Fritz Pölking

Turn up the size…

In the past I never like using a 2x converter too much, they were not especially good and with the doubled aperture and the darker view finders they were not very well suited for taking sharp pictures.

Now, since there is AF (auto focus), you can focus extremely fast, to a tee, view finders are much lighter compared to the past and the present generation of 2x AF-converters from Canon and Nikon are visually also a lot better.

Together with the long Canon focal length, which is set, it is gratifying that, with the added two levels of longer exposure, the greater risk of blurring the picture is practically leveled out with the built-in stabilizer.

That is the reason why I frequently used a 2x converter during my last tour of the Masai Mara in November of 2002, which I placed behind the 500 mm lens in order to try out if I liked it.

Of course you really want to take beautiful, interesting, exciting and amazingly adjusted photos, when most of the time you stand for hours in front of an animal and nothing is happening.

So sometimes you can help yourself with some old rules like: "If you are unable to take a good picture of your motif, at least "turn up the size" and make it big. So doing that, a 2x converter is certainly a welcome help.

With a 1.4x converter a lens will, according to my experience, loose about 10% in quality, with a 2x converter about 20%.

So the better the basic lens (and the converter) the better the results and a top of the line lens from a well-known manufacturer will, with converter, bring better results compared to a mediocre lens without.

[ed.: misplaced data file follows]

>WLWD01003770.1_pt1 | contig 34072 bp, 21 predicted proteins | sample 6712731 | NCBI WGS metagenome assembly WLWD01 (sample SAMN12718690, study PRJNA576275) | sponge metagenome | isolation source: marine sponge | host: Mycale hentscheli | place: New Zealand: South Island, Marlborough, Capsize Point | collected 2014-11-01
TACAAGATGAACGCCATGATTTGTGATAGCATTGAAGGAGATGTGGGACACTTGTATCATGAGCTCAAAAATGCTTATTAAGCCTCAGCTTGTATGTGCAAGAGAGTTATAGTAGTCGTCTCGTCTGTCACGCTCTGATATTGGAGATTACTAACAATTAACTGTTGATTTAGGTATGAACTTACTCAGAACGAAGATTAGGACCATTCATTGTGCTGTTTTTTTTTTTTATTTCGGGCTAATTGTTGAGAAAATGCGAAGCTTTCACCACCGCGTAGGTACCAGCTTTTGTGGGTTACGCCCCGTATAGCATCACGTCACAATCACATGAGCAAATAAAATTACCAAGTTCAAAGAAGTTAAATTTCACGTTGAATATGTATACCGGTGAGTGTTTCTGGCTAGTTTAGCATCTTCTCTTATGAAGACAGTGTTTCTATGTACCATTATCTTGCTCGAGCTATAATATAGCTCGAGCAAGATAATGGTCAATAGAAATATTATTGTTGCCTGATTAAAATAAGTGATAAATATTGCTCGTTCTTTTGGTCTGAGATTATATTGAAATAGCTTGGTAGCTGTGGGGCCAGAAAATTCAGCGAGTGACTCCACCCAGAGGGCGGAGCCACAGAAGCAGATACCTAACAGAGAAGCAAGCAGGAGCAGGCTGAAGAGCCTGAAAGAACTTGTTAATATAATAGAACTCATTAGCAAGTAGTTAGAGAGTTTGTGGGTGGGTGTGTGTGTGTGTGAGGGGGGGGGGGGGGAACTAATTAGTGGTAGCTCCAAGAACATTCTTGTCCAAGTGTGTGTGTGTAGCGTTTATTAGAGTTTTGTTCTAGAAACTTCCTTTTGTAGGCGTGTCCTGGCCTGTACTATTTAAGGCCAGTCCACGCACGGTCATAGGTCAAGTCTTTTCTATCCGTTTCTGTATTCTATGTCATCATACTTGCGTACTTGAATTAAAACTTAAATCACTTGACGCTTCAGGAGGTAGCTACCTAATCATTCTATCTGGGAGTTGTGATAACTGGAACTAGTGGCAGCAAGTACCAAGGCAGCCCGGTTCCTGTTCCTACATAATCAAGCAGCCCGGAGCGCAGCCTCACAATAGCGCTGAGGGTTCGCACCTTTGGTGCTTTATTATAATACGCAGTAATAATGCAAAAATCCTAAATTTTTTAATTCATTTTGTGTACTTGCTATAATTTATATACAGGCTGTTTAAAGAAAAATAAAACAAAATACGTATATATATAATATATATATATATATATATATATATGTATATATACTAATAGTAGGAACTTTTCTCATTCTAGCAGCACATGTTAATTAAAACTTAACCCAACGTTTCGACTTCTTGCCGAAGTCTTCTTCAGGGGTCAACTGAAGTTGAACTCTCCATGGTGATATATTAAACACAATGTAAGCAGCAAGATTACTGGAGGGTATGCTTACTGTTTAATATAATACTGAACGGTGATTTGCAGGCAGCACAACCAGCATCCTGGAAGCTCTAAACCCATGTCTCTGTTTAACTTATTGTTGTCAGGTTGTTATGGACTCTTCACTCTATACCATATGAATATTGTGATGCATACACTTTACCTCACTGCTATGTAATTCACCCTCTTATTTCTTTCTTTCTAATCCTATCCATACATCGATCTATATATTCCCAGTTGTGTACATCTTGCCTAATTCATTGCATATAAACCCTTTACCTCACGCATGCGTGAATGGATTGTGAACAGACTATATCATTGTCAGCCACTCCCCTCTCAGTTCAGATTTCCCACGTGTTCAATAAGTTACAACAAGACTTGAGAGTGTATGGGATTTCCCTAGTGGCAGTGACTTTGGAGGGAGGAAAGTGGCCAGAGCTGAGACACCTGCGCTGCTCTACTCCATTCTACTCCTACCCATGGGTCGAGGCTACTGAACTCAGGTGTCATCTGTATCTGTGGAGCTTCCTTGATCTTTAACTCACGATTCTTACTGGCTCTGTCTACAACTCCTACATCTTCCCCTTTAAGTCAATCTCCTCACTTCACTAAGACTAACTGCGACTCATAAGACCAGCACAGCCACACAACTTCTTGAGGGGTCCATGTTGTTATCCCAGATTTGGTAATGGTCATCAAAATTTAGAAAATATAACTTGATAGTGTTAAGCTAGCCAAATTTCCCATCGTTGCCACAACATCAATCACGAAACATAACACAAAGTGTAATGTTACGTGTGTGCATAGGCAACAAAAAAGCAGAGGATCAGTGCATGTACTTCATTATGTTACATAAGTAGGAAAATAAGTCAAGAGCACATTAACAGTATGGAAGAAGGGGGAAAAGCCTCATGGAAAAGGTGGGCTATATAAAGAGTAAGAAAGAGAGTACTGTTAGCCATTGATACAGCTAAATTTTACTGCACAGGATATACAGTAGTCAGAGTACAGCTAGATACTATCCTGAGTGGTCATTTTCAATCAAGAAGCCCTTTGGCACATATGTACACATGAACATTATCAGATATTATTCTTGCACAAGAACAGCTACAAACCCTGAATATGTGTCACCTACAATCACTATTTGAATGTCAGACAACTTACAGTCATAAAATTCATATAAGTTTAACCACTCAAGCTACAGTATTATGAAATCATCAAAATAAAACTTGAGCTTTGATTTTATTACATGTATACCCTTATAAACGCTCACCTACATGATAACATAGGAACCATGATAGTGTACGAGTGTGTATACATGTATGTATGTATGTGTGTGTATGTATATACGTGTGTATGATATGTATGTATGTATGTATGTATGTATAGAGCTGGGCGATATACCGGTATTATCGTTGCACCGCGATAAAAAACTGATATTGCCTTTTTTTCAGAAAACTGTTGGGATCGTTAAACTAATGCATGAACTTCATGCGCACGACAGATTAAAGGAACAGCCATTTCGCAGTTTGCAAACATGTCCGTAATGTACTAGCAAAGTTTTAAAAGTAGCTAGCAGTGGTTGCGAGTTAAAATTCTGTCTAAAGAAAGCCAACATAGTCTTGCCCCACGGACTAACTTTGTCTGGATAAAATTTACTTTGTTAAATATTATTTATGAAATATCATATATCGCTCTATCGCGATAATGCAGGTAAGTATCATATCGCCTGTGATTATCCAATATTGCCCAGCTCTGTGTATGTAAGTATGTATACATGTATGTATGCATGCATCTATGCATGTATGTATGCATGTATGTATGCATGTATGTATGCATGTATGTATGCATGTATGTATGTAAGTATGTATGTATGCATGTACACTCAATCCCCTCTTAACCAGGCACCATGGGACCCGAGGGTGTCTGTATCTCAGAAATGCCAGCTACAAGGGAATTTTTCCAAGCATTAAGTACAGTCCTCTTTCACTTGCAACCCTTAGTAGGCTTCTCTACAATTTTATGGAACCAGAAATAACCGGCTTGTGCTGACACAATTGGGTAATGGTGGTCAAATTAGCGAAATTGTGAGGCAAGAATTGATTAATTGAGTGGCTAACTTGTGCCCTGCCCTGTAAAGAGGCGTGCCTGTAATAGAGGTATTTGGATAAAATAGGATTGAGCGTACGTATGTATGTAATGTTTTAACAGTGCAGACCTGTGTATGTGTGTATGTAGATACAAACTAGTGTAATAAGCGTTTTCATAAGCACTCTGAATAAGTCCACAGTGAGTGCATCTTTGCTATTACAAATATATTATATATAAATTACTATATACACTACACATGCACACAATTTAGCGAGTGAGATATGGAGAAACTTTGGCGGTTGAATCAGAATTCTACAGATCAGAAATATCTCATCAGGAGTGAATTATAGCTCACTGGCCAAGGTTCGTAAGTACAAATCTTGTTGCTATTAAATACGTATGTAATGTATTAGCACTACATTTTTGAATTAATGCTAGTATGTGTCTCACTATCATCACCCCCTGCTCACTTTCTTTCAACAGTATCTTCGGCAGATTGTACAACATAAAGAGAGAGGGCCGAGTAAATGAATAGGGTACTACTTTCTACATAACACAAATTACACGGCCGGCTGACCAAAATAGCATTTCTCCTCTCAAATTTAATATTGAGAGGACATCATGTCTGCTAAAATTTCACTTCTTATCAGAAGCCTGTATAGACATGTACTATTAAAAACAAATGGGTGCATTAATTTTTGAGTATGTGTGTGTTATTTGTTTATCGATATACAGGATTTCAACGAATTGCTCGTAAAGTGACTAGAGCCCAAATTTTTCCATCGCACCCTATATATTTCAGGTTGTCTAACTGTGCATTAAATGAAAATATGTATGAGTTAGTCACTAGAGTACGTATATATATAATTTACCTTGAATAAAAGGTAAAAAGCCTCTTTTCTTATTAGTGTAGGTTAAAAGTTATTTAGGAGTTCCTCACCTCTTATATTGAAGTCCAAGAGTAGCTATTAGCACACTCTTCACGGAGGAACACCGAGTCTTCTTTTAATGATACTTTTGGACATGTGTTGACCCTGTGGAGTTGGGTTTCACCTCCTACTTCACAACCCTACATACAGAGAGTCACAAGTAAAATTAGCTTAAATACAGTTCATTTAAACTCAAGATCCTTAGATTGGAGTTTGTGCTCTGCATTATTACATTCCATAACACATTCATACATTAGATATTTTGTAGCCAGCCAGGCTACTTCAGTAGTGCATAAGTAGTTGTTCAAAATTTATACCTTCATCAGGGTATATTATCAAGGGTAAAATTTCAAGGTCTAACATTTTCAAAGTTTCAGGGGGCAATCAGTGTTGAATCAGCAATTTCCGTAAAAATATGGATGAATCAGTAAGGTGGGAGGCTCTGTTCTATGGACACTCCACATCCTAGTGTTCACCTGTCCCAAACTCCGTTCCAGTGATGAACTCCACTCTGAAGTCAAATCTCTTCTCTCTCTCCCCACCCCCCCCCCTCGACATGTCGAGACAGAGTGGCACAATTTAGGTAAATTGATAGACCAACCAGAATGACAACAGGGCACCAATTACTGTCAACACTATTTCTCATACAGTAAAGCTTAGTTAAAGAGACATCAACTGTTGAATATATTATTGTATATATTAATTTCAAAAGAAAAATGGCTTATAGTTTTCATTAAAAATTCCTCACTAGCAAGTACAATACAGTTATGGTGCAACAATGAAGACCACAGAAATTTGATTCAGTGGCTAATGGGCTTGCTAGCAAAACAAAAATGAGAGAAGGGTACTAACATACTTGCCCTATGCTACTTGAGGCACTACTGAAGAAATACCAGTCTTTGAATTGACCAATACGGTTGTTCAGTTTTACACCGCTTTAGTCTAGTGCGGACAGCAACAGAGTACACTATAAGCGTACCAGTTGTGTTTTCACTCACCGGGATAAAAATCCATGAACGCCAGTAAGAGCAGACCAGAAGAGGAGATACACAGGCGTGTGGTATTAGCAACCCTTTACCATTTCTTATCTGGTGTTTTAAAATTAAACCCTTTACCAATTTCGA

Hippo, Bateleur and Zebra

EOS-1V, 4.0/500 mm with 2x converter,
Car window mount, Sensia-100

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A new auto-focus lens: 11.0/1400 mm.

A personal tip for special occasions:

The two new Canon converters 1.4x II and 2x II can be attached behind each other without connecting ring. That way the exposure functions, the stabilizer and – the auto focus as well – can be maintained.

With the EOS-1 V and the 4.0/500 plus two converters you get a telephoto lens 11.0/1400mm. The AF of course does not work as fast or as well with an aperture of 11 and the long focal length, as with a 4.0 aperture and the 500mm. But, with a normal contrast, there are no major problems, especially with giant telephotos as such, with minimal depth sharpness and the problem of keeping this combination steady as well as not blurring the picture, AF is a blessing (and the stabilizer is, too).

So, with a giant lens of 1400mm focal distance you can take the most unusual pictures, which I hadn’t even dreamt of before.

Here are two examples:

The eye of a Cheetah

Fig tree with a leopard’s tail
It is the same tree and the same leopard you could see
 in the previous picture of the forgoing
article (news from the family).
Both pictures with:
EOS-1V, 4.0/500 mm with 1.4x and 2x converters, auto focus
and stabilizer turned on.
Burzynski car mount, Sensia-100
Masai Mara, Kenya.

….and this is what the tools of the trade look like:
two converters between lens and camera.

With the EOS-1 V the functions for exposures remain as well as the
stabilizer and the auto focus if you use
both converters simultaneously.
With the EOS-3 you have to
manually adjust the sharpness.

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